The Exposure II Parka
The Exposure II Parka

Can you outline the perfect batch of gear needed for an active summer in Alaska, Sedona, and Asia?

I'm graduating from a Masters program in May, and planning, possibly, my last great summer get-away before becoming a hard-working stiff in September. My itinerary from mid-May through August includes a hiking/camping cross-country road trip to Sedona, two weeks of camping and hiking in Alaska, volunteering as a fly-fishing instructor in Alaska, and traveling in Asia for three weeks. If you were putting together a recommended gear list (particularly lightweight waterproof jacket, backpack, tent, and sleeping bag) from scratch where would you start?—JosephPittsburgh, PA

The Exposure II Parka

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Yeah, that’s an interesting set of activities. The one thing that makes it a bit easier is that you won’t be seeing any real cold weather. Cool, yes, particularly in Sedona. But not cold.

The Exposure II Parka The Exposure II Parka

So…something like this:

Rain Jacket: On the more affordable end, Mountain Hardwear’s Exposure II Parka ($200), made with its proprietary Conduit fabric, is quite good. Durable, waterproof, decent breathability. If you can spend a bit more, I highly recommend the REI Shuksan ($299). It’s made with eVent, a fabric that is similar to the PTFE used by “the” rainwear-fabric maker, but that undergoes a little different manufacturing process. Really breathable. And overall the Shuksan is a really nicely designed jacket.

Backpack: I’d like to see if you can squeeze into something around 4,000 cubic inches of storage. Gregory’s Baltoro 70 ($289) has a bit more than that—about 4,300 cubic inches—in an easy-carrying, easy-to-pack design. It’s a rugged pack that can manage a heavy load. I also like Osprey’s Aether 70 ($260), which is about the same size as the Baltoro, and is just a touch lighter. I’ve carried both in the past year and love them both. If you want something bigger,REI’s XT 85 ($299) puts 5,200 cubic inches of capacity and cutting-edge materials into an affordable package. A lot of pack for the money. And it weighs no more than the Osprey.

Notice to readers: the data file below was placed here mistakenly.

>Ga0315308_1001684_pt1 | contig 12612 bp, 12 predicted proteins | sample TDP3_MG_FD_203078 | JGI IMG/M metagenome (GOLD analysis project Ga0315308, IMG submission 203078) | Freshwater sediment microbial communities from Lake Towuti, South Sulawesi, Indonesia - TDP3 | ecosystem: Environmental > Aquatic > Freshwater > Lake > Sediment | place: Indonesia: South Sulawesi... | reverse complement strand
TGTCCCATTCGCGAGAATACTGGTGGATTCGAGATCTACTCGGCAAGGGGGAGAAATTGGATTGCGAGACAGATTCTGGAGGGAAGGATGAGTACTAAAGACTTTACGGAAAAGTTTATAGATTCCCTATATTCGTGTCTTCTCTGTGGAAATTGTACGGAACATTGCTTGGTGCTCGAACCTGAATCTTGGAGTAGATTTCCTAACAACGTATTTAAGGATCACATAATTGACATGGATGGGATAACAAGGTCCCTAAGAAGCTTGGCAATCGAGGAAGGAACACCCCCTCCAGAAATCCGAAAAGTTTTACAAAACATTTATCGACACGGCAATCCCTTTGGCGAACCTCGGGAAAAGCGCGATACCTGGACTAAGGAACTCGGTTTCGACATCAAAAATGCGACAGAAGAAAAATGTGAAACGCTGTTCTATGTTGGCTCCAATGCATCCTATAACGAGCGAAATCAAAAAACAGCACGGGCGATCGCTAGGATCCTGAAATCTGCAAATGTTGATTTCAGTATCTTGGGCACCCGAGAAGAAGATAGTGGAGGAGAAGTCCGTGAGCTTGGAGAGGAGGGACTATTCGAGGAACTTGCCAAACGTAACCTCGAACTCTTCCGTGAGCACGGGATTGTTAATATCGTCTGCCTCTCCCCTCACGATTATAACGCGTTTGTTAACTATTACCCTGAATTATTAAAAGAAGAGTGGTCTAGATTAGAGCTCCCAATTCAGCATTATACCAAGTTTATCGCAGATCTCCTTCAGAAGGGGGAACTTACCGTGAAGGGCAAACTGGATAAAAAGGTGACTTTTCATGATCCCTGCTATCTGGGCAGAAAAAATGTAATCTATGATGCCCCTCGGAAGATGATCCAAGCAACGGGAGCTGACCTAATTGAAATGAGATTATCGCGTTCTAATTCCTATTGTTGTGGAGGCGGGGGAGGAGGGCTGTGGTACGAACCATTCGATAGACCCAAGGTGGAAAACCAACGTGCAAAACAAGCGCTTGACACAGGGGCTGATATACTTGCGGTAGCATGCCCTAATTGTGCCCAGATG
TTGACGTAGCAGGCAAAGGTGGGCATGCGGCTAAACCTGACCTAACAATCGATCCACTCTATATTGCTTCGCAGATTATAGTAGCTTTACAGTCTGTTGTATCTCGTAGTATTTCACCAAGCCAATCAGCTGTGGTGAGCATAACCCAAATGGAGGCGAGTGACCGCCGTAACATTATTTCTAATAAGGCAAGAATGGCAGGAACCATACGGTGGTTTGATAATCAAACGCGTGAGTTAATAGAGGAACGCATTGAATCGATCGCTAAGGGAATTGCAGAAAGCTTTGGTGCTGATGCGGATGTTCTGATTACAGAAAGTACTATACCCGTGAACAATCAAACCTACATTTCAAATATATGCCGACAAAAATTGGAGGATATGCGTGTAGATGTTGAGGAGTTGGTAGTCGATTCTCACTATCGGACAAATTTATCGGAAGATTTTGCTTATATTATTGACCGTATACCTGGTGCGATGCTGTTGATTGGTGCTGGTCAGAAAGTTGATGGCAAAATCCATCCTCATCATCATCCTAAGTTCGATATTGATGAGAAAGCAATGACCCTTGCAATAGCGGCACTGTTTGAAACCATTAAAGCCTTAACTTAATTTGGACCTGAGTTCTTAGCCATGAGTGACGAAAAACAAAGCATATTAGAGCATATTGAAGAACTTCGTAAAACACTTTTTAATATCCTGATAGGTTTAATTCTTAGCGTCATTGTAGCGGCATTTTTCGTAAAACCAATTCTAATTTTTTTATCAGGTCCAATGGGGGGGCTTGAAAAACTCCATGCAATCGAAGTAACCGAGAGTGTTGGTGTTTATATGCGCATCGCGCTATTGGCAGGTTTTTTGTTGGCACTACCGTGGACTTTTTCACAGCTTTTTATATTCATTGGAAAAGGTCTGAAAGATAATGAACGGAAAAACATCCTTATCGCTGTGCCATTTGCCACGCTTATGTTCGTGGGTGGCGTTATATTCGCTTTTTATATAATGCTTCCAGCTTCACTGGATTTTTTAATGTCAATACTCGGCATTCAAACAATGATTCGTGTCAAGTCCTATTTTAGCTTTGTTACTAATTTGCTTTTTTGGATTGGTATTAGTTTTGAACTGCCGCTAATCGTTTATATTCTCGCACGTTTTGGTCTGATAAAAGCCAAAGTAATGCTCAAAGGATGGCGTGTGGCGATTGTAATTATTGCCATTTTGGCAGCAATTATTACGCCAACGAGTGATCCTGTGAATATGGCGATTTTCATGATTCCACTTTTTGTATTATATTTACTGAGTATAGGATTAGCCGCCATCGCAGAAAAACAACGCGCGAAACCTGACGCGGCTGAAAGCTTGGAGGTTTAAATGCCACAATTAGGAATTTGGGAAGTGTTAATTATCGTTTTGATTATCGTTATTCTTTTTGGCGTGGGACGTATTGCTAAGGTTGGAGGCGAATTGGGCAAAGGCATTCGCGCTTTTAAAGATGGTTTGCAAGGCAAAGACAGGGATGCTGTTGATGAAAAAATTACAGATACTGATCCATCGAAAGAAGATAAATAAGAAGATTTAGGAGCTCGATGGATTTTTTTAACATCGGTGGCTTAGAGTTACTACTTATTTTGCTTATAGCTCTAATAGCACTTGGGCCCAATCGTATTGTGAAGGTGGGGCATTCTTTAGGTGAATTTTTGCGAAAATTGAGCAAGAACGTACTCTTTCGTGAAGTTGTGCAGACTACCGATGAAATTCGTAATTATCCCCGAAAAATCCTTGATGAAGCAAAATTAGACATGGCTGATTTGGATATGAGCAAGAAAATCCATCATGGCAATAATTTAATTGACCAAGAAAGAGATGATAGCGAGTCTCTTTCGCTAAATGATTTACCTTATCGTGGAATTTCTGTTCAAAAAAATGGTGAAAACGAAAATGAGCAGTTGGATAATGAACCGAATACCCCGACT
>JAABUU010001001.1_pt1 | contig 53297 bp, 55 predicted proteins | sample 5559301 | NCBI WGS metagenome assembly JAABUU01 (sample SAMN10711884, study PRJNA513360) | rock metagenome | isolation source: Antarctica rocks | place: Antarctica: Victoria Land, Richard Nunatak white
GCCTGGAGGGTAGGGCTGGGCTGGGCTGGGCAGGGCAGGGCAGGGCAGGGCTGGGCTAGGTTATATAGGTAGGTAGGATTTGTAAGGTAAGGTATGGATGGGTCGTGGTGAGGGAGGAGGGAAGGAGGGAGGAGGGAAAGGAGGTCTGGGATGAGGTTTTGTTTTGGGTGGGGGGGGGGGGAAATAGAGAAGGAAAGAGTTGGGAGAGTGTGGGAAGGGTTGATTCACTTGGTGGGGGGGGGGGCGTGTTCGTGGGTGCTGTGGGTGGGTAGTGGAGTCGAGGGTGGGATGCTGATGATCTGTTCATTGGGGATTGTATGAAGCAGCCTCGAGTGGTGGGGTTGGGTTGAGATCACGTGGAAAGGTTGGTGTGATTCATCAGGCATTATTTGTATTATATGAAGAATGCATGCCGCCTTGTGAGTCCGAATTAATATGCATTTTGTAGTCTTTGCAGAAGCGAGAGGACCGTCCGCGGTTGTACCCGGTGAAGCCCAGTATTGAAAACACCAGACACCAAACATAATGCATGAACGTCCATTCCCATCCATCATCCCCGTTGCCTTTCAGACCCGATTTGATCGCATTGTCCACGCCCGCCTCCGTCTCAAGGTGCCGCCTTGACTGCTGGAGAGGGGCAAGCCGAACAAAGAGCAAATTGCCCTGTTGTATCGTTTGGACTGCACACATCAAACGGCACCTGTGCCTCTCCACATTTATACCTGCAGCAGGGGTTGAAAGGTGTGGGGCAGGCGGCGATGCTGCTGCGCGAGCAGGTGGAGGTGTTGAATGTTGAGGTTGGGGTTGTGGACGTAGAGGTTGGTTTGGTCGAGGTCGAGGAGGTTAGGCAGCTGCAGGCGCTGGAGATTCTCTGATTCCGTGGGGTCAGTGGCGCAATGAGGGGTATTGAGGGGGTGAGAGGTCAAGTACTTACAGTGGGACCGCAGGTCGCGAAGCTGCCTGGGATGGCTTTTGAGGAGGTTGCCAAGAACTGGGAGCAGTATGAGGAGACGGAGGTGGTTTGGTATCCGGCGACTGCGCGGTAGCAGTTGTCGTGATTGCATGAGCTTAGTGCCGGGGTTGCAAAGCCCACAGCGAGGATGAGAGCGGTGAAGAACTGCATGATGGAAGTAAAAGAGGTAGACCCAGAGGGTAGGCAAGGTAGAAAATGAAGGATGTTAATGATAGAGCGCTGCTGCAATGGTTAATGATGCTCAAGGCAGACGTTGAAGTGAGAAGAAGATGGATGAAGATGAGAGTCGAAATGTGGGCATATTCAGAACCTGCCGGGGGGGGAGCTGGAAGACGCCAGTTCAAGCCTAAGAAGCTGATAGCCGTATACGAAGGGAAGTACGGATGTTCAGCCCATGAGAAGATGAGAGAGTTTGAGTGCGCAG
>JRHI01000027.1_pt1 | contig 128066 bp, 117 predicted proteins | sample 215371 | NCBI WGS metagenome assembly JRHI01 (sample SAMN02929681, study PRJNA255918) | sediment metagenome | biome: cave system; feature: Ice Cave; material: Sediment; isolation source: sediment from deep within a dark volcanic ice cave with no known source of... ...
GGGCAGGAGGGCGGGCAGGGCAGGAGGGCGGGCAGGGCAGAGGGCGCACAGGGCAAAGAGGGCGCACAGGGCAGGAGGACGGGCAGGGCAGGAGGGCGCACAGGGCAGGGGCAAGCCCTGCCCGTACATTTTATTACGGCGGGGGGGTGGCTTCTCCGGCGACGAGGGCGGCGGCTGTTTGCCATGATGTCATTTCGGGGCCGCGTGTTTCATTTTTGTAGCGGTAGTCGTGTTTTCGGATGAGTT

Sleeping: That’s a tough one. I should think for your U.S. stages, a bag rated to about 32 degrees would be fine. In Asia, you might not even need it, depending on where you are going. Marmot’s Arroyo ($249) is a classic, very light (1 pound, 11 ounces) down-filled bag rated to 30 degrees. Packs to the size of a cantaloupe. For something warmer, and synthetic, The North Face’s Cat’s Meow ($159) is a classic; rated to 20 degrees, weighs a little under 3 pounds, very durable.

Tent: Probably MSR’s Hubba ($280), a solo tent that weighs under three pounds and has plenty of room for…you. Great breathability and good weather protection. And bug-proof. If you think you may have company, Big Agnes’s Seedhouse 2 SL2 ($320) weighs only a little more yet has room for two. And Sierra Designs‘ Meteor Light 2 ($280) is a classic two-person design, but it has a little less mesh than the lighter tents, so it’s warmer in cool weather. Weighs about six pounds.